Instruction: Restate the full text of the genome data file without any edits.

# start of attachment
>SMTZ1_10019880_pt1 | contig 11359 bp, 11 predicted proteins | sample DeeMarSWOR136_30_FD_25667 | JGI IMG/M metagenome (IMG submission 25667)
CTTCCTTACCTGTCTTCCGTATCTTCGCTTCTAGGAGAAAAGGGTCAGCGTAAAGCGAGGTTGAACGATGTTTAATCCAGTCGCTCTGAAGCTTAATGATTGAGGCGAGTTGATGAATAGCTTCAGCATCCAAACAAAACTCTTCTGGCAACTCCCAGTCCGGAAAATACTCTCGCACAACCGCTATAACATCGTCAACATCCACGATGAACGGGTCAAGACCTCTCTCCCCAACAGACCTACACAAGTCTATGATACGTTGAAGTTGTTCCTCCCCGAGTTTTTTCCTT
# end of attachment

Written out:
>SMTZ1_10019880_pt1 | contig 11359 bp, 11 predicted proteins | sample DeeMarSWOR136_30_FD_25667 | JGI IMG/M metagenome (IMG submission 25667)
CTTCCTTACCTGTCTTCCGTATCTTCGCTTCTAGGAGAAAAGGGTCAGCGTAAAGCGAGGTTGAACGATGTTTAATCCAGTCGCTCTGAAGCTTAATGATTGAGGCGAGTTGATGAATAGCTTCAGCATCCAAACAAAACTCTTCTGGCAACTCCCAGTCCGGAAAATACTCTCGCACAACCGCTATAACATCGTCAACATCCACGATGAACGGGTCAAGACCTCTCTCCCCAACAGACCTACACAAGTCTATGATACGTTGAAGTTGTTCCTCCCCGAGTTTTTTCCTT